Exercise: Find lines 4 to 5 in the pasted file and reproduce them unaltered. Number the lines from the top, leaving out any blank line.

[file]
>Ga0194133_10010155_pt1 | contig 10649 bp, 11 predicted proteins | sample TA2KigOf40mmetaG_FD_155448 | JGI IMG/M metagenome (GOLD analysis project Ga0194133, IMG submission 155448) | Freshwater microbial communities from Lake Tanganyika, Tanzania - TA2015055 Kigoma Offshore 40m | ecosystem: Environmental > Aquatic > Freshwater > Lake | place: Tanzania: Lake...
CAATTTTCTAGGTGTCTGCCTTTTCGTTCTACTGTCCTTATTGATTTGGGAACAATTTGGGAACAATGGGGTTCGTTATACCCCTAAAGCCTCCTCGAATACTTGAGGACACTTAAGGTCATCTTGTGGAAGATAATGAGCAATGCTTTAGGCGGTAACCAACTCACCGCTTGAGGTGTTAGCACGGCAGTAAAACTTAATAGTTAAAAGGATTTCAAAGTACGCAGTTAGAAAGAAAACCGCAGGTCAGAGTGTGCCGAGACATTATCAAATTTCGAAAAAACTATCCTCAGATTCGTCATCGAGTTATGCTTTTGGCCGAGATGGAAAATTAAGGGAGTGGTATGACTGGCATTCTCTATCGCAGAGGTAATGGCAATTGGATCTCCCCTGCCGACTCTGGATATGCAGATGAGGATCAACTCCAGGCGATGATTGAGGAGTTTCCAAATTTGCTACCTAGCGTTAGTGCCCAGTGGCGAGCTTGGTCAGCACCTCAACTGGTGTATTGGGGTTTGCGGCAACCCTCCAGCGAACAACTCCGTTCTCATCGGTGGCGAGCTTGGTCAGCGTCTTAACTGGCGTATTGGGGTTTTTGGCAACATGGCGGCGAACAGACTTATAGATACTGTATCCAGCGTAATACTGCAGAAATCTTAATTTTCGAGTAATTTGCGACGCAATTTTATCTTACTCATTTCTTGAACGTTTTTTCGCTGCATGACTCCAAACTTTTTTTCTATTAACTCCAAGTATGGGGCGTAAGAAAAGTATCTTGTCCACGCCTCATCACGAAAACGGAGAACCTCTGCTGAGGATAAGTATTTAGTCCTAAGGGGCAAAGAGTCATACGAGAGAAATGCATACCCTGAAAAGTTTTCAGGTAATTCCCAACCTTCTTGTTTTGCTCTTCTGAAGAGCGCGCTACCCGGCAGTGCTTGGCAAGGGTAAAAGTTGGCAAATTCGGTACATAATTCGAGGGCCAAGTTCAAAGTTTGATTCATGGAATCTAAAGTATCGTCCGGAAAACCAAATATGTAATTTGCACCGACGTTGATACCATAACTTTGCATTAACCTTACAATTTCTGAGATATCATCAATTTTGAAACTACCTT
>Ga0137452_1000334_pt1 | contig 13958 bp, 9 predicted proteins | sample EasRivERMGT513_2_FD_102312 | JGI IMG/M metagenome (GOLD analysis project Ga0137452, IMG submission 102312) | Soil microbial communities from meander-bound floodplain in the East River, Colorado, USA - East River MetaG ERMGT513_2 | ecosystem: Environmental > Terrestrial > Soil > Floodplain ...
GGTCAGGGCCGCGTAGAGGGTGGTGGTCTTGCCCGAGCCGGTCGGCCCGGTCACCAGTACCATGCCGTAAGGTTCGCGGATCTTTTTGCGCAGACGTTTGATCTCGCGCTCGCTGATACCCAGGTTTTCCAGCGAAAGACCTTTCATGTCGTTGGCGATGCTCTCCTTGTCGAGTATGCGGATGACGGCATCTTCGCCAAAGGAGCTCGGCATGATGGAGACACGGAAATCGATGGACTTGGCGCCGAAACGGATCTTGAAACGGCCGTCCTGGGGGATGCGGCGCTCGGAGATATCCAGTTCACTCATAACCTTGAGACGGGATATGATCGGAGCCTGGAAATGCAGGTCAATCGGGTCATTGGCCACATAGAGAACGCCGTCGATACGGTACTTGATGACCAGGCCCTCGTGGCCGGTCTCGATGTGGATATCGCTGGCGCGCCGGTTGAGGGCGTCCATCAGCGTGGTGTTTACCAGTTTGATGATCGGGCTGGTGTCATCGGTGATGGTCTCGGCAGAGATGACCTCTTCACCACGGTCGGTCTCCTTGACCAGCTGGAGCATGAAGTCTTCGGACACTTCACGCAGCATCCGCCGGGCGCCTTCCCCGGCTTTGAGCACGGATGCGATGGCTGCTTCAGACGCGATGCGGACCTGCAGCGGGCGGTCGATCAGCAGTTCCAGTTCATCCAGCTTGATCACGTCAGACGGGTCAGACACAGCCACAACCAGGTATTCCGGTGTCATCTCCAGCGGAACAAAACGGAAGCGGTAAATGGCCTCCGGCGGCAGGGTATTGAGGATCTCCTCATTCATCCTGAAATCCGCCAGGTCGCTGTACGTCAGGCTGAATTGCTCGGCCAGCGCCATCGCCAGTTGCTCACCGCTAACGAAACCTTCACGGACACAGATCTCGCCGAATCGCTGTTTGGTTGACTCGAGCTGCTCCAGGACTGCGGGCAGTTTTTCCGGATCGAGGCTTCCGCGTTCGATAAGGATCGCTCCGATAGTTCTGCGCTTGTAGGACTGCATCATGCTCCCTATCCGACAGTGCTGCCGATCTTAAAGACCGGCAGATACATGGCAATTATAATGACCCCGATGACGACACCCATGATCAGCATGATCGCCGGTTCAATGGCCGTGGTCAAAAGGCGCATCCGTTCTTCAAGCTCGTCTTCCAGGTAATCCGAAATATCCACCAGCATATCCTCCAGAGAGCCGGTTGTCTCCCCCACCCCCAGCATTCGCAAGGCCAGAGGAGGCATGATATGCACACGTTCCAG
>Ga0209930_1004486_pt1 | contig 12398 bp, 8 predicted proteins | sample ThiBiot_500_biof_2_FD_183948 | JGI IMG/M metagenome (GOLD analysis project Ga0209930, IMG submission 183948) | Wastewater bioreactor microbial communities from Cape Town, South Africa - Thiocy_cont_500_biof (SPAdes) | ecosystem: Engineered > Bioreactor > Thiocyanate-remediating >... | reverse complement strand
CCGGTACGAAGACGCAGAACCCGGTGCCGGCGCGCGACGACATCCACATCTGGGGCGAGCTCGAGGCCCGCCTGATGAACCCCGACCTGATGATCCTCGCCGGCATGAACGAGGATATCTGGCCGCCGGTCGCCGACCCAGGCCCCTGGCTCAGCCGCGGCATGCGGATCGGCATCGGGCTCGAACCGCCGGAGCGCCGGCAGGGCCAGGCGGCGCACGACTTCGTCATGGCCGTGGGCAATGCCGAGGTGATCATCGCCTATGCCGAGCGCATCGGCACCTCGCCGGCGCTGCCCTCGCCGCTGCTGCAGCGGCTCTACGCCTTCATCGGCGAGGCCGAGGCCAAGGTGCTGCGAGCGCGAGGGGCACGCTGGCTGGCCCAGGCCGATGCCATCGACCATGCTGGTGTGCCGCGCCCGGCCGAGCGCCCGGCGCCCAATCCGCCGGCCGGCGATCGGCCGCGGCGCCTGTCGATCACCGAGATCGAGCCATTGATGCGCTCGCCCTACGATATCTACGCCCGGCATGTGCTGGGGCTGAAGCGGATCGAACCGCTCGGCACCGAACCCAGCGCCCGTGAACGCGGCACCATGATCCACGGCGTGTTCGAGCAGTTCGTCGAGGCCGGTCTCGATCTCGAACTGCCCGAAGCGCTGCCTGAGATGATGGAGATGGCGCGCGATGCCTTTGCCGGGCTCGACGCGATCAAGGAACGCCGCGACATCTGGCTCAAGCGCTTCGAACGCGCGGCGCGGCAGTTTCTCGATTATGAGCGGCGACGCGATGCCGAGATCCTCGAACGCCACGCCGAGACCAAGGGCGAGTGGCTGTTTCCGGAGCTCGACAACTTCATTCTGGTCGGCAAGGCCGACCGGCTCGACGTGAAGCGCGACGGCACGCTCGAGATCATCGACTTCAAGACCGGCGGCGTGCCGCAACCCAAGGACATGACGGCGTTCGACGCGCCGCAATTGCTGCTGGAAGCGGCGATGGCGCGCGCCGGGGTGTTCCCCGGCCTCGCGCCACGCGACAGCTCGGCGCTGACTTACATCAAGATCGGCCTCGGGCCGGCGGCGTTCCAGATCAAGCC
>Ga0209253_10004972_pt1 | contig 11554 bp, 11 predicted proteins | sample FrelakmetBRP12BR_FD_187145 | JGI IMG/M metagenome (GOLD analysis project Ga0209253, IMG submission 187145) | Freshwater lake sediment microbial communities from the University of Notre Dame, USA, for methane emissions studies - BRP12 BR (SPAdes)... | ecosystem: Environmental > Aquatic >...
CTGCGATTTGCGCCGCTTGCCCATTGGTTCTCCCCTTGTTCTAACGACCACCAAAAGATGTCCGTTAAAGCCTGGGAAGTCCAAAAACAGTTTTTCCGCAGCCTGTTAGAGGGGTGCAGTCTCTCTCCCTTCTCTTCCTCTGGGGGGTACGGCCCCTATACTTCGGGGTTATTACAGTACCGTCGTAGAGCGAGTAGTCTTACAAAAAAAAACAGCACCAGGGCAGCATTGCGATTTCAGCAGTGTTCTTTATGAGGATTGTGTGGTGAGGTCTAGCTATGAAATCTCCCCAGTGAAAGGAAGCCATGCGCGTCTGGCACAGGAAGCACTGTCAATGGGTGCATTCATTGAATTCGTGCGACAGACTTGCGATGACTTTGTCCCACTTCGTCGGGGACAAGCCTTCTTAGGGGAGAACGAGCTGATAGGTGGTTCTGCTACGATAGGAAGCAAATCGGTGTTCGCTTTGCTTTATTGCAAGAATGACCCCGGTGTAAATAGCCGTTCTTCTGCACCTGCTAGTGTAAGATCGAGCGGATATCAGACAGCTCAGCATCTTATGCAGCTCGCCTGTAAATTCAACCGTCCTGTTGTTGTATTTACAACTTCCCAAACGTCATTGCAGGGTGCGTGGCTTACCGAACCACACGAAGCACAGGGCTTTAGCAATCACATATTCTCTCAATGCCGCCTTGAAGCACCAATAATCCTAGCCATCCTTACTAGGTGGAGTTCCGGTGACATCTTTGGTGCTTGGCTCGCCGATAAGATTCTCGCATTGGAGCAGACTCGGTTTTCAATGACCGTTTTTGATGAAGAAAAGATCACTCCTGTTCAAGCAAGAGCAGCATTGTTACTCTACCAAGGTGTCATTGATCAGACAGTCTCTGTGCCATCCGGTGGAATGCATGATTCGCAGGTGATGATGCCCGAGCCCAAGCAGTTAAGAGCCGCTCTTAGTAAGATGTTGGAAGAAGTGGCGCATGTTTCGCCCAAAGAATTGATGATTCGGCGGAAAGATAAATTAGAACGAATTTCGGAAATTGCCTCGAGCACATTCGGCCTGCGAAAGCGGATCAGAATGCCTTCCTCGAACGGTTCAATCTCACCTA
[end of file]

GGTCAGGGCCGCGTAGAGGGTGGTGGTCTTGCCCGAGCCGGTCGGCCCGGTCACCAGTACCATGCCGTAAGGTTCGCGGATCTTTTTGCGCAGACGTTTGATCTCGCGCTCGCTGATACCCAGGTTTTCCAGCGAAAGACCTTTCATGTCGTTGGCGATGCTCTCCTTGTCGAGTATGCGGATGACGGCATCTTCGCCAAAGGAGCTCGGCATGATGGAGACACGGAAATCGATGGACTTGGCGCCGAAACGGATCTTGAAACGGCCGTCCTGGGGGATGCGGCGCTCGGAGATATCCAGTTCACTCATAACCTTGAGACGGGATATGATCGGAGCCTGGAAATGCAGGTCAATCGGGTCATTGGCCACATAGAGAACGCCGTCGATACGGTACTTGATGACCAGGCCCTCGTGGCCGGTCTCGATGTGGATATCGCTGGCGCGCCGGTTGAGGGCGTCCATCAGCGTGGTGTTTACCAGTTTGATGATCGGGCTGGTGTCATCGGTGATGGTCTCGGCAGAGATGACCTCTTCACCACGGTCGGTCTCCTTGACCAGCTGGAGCATGAAGTCTTCGGACACTTCACGCAGCATCCGCCGGGCGCCTTCCCCGGCTTTGAGCACGGATGCGATGGCTGCTTCAGACGCGATGCGGACCTGCAGCGGGCGGTCGATCAGCAGTTCCAGTTCATCCAGCTTGATCACGTCAGACGGGTCAGACACAGCCACAACCAGGTATTCCGGTGTCATCTCCAGCGGAACAAAACGGAAGCGGTAAATGGCCTCCGGCGGCAGGGTATTGAGGATCTCCTCATTCATCCTGAAATCCGCCAGGTCGCTGTACGTCAGGCTGAATTGCTCGGCCAGCGCCATCGCCAGTTGCTCACCGCTAACGAAACCTTCACGGACACAGATCTCGCCGAATCGCTGTTTGGTTGACTCGAGCTGCTCCAGGACTGCGGGCAGTTTTTCCGGATCGAGGCTTCCGCGTTCGATAAGGATCGCTCCGATAGTTCTGCGCTTGTAGGACTGCATCATGCTCCCTATCCGACAGTGCTGCCGATCTTAAAGACCGGCAGATACATGGCAATTATAATGACCCCGATGACGACACCCATGATCAGCATGATCGCCGGTTCAATGGCCGTGGTCAAAAGGCGCATCCGTTCTTCAAGCTCGTCTTCCAGGTAATCCGAAATATCCACCAGCATATCCTCCAGAGAGCCGGTTGTCTCCCCCACCCCCAGCATTCGCAAGGCCAGAGGAGGCATGATATGCACACGTTCCAG
>Ga0209930_1004486_pt1 | contig 12398 bp, 8 predicted proteins | sample ThiBiot_500_biof_2_FD_183948 | JGI IMG/M metagenome (GOLD analysis project Ga0209930, IMG submission 183948) | Wastewater bioreactor microbial communities from Cape Town, South Africa - Thiocy_cont_500_biof (SPAdes) | ecosystem: Engineered > Bioreactor > Thiocyanate-remediating >... | reverse complement strand